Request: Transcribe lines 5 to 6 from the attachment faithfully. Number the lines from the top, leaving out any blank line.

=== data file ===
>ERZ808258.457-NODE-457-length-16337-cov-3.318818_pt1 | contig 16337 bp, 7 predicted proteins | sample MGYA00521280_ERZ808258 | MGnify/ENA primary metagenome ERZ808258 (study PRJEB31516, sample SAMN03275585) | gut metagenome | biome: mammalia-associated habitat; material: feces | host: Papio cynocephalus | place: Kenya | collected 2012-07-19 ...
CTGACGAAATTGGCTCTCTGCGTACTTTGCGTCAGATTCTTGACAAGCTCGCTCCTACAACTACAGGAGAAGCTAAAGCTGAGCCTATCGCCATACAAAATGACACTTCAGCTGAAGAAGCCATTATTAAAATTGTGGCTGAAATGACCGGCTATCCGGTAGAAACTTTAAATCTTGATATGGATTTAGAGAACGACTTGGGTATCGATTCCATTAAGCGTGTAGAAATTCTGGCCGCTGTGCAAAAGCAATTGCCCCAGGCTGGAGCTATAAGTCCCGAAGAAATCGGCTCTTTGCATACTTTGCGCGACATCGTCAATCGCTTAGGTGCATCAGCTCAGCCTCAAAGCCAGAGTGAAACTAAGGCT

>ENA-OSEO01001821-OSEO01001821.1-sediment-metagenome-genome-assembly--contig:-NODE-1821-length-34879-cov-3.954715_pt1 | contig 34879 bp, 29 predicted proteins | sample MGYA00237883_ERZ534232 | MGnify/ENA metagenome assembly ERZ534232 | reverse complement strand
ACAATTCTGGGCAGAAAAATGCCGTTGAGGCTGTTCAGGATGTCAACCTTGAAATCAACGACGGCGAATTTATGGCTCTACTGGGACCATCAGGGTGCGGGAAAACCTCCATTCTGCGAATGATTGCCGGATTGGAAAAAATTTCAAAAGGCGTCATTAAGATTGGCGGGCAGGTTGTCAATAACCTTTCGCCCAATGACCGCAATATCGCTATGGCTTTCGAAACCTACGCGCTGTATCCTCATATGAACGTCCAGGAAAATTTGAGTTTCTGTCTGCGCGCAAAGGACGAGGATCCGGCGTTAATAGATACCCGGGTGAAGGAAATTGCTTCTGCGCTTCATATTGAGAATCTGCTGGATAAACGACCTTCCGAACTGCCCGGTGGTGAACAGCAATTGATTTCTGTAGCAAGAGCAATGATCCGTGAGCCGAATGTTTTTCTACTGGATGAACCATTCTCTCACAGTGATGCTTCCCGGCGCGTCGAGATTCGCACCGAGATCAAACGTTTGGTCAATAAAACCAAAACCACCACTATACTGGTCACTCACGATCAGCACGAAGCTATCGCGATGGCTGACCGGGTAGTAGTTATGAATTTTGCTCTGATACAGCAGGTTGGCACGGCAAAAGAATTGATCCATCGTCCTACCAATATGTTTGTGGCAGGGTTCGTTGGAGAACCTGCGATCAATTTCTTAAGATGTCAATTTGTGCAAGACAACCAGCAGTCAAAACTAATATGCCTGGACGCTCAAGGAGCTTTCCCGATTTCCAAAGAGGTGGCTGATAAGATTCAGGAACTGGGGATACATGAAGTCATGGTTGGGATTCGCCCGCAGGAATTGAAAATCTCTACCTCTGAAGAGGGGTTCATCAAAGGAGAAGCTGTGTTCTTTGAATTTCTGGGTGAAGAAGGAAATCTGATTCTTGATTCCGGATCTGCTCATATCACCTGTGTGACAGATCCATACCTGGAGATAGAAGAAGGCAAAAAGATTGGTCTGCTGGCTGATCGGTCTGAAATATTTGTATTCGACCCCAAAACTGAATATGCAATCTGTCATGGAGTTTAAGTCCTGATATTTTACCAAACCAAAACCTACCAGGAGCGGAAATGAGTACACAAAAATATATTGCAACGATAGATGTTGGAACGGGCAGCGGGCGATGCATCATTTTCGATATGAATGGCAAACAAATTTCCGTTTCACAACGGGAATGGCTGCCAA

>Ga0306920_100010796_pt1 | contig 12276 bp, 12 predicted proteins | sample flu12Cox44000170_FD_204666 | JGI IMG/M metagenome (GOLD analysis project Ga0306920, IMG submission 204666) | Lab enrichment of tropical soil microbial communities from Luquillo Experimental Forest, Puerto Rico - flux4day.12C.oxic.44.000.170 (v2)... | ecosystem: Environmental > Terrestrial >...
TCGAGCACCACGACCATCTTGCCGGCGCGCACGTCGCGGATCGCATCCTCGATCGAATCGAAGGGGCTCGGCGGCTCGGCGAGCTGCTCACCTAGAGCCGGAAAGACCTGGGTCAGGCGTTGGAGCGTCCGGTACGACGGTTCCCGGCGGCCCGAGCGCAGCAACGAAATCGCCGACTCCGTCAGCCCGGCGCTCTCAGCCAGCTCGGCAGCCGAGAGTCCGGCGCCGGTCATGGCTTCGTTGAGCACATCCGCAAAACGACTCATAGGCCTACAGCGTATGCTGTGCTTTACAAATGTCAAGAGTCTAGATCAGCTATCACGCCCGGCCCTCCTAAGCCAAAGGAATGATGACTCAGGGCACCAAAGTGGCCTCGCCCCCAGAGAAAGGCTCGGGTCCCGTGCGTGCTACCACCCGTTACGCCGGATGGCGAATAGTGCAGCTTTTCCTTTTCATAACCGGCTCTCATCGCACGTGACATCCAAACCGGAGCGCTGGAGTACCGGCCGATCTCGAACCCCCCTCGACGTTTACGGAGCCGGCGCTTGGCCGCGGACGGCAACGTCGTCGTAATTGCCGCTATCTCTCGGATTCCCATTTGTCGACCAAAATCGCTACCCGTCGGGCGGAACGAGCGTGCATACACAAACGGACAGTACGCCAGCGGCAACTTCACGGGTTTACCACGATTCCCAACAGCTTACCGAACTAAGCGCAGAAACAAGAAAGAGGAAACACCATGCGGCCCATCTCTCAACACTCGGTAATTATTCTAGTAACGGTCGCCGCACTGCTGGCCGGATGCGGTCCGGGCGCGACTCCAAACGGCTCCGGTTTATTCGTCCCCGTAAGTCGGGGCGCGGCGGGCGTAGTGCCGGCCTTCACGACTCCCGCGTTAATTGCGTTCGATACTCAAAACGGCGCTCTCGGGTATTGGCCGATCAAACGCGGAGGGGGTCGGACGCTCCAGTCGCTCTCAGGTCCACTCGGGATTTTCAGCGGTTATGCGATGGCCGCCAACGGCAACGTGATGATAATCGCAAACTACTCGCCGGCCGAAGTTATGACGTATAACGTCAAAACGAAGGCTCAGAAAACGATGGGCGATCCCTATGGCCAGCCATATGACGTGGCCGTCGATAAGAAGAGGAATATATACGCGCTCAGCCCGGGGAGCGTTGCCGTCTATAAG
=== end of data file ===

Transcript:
>Ga0306920_100010796_pt1 | contig 12276 bp, 12 predicted proteins | sample flu12Cox44000170_FD_204666 | JGI IMG/M metagenome (GOLD analysis project Ga0306920, IMG submission 204666) | Lab enrichment of tropical soil microbial communities from Luquillo Experimental Forest, Puerto Rico - flux4day.12C.oxic.44.000.170 (v2)... | ecosystem: Environmental > Terrestrial >...
TCGAGCACCACGACCATCTTGCCGGCGCGCACGTCGCGGATCGCATCCTCGATCGAATCGAAGGGGCTCGGCGGCTCGGCGAGCTGCTCACCTAGAGCCGGAAAGACCTGGGTCAGGCGTTGGAGCGTCCGGTACGACGGTTCCCGGCGGCCCGAGCGCAGCAACGAAATCGCCGACTCCGTCAGCCCGGCGCTCTCAGCCAGCTCGGCAGCCGAGAGTCCGGCGCCGGTCATGGCTTCGTTGAGCACATCCGCAAAACGACTCATAGGCCTACAGCGTATGCTGTGCTTTACAAATGTCAAGAGTCTAGATCAGCTATCACGCCCGGCCCTCCTAAGCCAAAGGAATGATGACTCAGGGCACCAAAGTGGCCTCGCCCCCAGAGAAAGGCTCGGGTCCCGTGCGTGCTACCACCCGTTACGCCGGATGGCGAATAGTGCAGCTTTTCCTTTTCATAACCGGCTCTCATCGCACGTGACATCCAAACCGGAGCGCTGGAGTACCGGCCGATCTCGAACCCCCCTCGACGTTTACGGAGCCGGCGCTTGGCCGCGGACGGCAACGTCGTCGTAATTGCCGCTATCTCTCGGATTCCCATTTGTCGACCAAAATCGCTACCCGTCGGGCGGAACGAGCGTGCATACACAAACGGACAGTACGCCAGCGGCAACTTCACGGGTTTACCACGATTCCCAACAGCTTACCGAACTAAGCGCAGAAACAAGAAAGAGGAAACACCATGCGGCCCATCTCTCAACACTCGGTAATTATTCTAGTAACGGTCGCCGCACTGCTGGCCGGATGCGGTCCGGGCGCGACTCCAAACGGCTCCGGTTTATTCGTCCCCGTAAGTCGGGGCGCGGCGGGCGTAGTGCCGGCCTTCACGACTCCCGCGTTAATTGCGTTCGATACTCAAAACGGCGCTCTCGGGTATTGGCCGATCAAACGCGGAGGGGGTCGGACGCTCCAGTCGCTCTCAGGTCCACTCGGGATTTTCAGCGGTTATGCGATGGCCGCCAACGGCAACGTGATGATAATCGCAAACTACTCGCCGGCCGAAGTTATGACGTATAACGTCAAAACGAAGGCTCAGAAAACGATGGGCGATCCCTATGGCCAGCCATATGACGTGGCCGTCGATAAGAAGAGGAATATATACGCGCTCAGCCCGGGGAGCGTTGCCGTCTATAAG